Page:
Fans of Marvel’s The Wonderful Wizard of Oz will be pleased to learn that The Marvelous Land of Oz has been adapted by the same team behind the first series. Eric Shanower’s script hews closely to Baum’s sequel, relating the events of the first few chapters economically but effectively; by the end of the first issue, Shanower has firmly established Tip, Mombi, and Jack Pumpkinhead’s personalities and their roles in the adventure to come. Skottie Young’s character designs suit Shanower’s script to a tee, using an astonishing array of shapes and lines to reveal each character’s temperament, while Jean-Francois Beaulieu’s exquisite use of color imbues the Gilliken landscape with soul; its cultivated fields are warmly inviting, while its dark forests exude menace.
The Marvelous Land of Oz is one of the few All Ages comics whose content and vocabulary are truly appropriate for a range of readers, from second graders to thirty-something adults. Tweens and teens will find this graphic adaptation a terrific introduction to the Oz universe (beyond what they know from watching the MGM movie, that is), while younger readers can enjoy the story purely on the level of “once upon a time.” Highly recommended.
Toy Story with teeth – that’s how I would describe The Stuff of Legend, a series chronicling the life-and-death battle between a group of toys and the monster who holds the toys’ owner hostage. Writers Mike Raicht and Brian Smith start from the premise that children have good reason to fear lights-out: in their story, the Boogeyman is real, lurking in closets and waiting for the right opportunity to drag his victims into an alternate realm from which no one returns. When the Boogeyman kidnaps a little boy from his Park Slope bedroom, his toys – a stuffed bear, a piggy bank, a jack-in-the-box, a mechanical ballerina, an Indian princess, a pull-toy duck, and a toy soldier – plan a rescue operation, plunging into The Dark (as this alternate realm is known) to confront the Boogeyman directly.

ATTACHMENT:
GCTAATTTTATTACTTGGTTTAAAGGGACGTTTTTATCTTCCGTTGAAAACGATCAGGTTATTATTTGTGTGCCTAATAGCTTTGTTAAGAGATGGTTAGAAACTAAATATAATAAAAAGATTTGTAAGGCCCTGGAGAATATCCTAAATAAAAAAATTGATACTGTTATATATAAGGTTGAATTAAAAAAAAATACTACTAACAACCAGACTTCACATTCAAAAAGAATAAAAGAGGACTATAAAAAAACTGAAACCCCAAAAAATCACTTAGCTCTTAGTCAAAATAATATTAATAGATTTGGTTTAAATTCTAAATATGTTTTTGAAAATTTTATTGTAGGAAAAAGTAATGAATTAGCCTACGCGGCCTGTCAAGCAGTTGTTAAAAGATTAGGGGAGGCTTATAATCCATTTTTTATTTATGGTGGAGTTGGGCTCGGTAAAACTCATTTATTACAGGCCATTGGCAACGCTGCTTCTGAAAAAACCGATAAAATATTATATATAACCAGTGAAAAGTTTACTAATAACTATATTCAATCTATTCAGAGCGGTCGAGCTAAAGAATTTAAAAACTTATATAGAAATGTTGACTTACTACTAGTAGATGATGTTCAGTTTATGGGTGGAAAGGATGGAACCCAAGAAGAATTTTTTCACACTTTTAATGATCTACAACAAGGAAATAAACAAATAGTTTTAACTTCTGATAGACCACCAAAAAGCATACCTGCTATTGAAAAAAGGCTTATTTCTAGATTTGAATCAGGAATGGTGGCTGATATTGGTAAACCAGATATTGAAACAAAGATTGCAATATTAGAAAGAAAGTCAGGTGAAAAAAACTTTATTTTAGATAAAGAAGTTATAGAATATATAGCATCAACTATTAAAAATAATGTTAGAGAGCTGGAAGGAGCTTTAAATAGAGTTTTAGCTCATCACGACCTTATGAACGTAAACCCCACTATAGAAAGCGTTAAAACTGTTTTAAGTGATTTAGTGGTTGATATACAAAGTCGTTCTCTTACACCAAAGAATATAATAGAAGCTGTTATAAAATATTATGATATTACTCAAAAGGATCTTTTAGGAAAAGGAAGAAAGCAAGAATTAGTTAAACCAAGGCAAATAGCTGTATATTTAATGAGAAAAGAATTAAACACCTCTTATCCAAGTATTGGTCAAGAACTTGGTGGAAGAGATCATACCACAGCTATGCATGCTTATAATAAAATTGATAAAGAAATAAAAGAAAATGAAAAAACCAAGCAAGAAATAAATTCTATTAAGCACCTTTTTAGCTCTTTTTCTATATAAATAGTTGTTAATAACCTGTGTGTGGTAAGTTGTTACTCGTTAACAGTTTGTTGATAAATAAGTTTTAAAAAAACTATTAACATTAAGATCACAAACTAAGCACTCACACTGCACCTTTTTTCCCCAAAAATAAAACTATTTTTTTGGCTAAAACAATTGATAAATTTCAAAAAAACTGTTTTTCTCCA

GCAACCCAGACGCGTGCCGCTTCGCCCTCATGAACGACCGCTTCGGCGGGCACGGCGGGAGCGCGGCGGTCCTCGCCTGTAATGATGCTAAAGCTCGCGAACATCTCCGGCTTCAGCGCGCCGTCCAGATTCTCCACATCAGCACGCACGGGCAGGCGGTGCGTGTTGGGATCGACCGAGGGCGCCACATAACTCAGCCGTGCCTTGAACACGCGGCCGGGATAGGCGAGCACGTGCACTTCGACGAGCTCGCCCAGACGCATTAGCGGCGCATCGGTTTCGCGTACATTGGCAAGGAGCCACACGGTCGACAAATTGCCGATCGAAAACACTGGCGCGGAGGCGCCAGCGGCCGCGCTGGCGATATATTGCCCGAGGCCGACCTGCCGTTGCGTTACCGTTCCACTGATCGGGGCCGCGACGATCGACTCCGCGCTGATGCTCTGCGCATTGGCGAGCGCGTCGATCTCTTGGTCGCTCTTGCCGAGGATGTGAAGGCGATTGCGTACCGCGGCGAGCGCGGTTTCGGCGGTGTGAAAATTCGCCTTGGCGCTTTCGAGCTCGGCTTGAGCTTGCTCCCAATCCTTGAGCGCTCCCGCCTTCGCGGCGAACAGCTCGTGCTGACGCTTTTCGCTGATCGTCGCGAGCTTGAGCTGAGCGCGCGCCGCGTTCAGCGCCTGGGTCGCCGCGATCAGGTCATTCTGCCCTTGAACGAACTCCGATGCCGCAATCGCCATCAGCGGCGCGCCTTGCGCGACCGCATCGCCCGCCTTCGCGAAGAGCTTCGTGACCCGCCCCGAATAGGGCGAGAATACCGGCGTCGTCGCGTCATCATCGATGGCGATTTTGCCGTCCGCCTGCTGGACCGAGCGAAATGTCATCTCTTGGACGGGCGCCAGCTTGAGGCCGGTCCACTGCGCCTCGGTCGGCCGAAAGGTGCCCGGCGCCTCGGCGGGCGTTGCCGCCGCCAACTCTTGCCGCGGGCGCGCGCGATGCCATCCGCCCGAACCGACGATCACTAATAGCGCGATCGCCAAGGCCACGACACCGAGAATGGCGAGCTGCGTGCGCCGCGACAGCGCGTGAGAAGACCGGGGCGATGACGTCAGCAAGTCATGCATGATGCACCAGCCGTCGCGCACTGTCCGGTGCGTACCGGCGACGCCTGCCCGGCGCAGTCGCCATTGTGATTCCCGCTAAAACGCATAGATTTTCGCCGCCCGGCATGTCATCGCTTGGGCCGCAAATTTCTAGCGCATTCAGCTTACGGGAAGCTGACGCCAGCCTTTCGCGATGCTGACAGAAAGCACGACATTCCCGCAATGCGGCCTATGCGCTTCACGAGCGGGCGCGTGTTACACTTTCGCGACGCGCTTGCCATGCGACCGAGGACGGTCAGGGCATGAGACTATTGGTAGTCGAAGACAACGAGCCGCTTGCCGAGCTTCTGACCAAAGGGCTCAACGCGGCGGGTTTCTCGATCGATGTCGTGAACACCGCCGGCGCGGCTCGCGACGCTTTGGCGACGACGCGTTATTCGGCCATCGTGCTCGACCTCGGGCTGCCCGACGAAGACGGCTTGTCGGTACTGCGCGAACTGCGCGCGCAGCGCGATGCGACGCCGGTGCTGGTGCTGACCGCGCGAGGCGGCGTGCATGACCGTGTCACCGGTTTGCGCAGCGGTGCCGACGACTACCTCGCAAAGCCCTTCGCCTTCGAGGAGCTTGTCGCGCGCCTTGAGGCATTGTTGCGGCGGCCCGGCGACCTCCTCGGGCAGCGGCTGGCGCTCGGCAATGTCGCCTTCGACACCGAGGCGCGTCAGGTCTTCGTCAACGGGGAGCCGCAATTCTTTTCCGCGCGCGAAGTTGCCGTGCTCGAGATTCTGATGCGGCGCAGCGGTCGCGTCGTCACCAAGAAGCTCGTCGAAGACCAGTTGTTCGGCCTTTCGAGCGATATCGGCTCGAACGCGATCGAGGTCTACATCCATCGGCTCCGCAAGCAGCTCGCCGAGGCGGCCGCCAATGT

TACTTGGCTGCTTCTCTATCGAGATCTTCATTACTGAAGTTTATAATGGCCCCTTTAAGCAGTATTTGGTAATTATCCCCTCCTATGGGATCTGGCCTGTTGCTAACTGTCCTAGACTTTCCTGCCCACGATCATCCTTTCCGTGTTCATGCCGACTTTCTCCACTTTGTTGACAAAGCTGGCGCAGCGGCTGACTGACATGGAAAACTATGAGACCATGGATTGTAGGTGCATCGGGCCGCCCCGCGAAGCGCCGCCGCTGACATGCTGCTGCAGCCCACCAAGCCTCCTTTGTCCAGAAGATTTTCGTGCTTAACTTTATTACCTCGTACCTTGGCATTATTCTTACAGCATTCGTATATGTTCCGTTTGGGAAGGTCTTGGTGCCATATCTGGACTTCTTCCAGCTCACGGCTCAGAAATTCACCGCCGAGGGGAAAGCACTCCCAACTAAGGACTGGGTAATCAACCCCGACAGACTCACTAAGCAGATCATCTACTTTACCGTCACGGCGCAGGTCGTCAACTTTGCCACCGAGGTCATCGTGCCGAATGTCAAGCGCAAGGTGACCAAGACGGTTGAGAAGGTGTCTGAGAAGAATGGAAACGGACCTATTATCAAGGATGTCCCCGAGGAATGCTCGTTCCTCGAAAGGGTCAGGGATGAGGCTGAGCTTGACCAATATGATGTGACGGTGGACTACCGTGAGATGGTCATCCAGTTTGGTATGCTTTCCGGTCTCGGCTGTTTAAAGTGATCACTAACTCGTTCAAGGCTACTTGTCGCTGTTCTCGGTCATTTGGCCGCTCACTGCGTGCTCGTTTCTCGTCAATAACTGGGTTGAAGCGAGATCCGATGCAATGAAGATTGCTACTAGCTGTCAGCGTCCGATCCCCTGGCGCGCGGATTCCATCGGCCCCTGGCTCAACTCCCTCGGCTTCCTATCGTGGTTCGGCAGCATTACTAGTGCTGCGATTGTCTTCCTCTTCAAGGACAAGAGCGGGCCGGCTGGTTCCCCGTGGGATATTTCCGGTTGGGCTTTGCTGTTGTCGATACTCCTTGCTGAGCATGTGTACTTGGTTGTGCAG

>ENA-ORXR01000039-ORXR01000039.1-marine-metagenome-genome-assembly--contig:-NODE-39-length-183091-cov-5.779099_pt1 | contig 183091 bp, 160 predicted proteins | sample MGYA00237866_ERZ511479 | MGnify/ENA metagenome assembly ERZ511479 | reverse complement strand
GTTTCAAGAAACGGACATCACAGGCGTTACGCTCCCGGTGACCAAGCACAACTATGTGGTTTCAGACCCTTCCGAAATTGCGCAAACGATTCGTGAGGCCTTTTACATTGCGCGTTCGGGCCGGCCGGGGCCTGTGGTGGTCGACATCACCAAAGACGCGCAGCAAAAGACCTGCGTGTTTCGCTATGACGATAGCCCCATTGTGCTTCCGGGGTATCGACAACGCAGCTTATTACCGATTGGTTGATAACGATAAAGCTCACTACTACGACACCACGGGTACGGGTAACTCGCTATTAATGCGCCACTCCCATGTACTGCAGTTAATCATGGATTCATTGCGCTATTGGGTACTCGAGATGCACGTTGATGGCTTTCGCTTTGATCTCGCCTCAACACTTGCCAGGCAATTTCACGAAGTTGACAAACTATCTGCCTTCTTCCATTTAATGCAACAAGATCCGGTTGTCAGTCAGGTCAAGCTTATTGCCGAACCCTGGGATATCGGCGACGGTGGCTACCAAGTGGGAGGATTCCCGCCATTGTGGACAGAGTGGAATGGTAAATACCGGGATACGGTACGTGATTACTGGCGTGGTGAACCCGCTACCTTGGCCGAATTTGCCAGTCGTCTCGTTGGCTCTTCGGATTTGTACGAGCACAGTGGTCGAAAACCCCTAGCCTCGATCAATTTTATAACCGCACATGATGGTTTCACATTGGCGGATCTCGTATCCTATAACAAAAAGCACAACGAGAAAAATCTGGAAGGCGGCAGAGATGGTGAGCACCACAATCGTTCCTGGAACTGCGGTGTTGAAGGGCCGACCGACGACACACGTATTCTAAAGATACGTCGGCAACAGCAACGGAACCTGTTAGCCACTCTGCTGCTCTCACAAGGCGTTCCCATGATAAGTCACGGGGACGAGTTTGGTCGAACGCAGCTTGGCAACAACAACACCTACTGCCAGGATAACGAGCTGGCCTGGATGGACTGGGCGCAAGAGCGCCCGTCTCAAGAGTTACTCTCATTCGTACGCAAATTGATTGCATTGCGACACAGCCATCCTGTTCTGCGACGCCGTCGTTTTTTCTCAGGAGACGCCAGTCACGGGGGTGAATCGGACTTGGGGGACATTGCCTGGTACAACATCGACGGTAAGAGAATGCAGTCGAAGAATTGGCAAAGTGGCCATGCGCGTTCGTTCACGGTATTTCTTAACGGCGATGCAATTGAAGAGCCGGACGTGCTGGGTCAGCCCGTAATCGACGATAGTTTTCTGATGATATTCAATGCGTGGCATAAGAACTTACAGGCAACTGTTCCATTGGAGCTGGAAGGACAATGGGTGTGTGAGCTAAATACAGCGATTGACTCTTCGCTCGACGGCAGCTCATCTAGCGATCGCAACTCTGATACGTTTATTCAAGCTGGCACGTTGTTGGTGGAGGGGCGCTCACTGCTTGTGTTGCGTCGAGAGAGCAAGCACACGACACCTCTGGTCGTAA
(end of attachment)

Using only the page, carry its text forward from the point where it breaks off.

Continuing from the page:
Soulful toys are nothing new, but Raicht, Smith, and artist Charles Paul Wilson III make this very familiar concept seem fresh with complex characters and beautiful, sepia-toned artwork. Though some of the toys are predictable types – the toy solider is bold, decisive, and unwavering in his belief that his master should be saved – others harbor resentment against the boy after suffering neglect or abuse, and are easily manipulated by the Boogeyman’s henchmen. Wilson’s drawings reveal each toy’s rich emotional life through delicately wrought facial expressions and body language, while Jon Conkling and Michael DeVito’s superb command of light and shadow give Wilson’s illustrations considerable depth and volume.
Young readers won’t find much to engage their interest, as the toys have a decidedly old-fashioned look, and speak like adults. Teens, however, may well respond to the series’ dark, Jim Henson-esque visuals and emotionally charged storyline. Highly recommended.
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About Katherine Dacey
Katherine Dacey has been reviewing comics since 2006. From 2007 to 2008, she was the Senior Manga Editor at PopCultureShock, a site covering all aspects of the entertainment industry from comics to video games. In 2009, she launched The Manga Critic, where she focuses primarily on Japanese comics and novels in translation. Katherine lives and works in the Greater Boston area, and is a musicologist by training.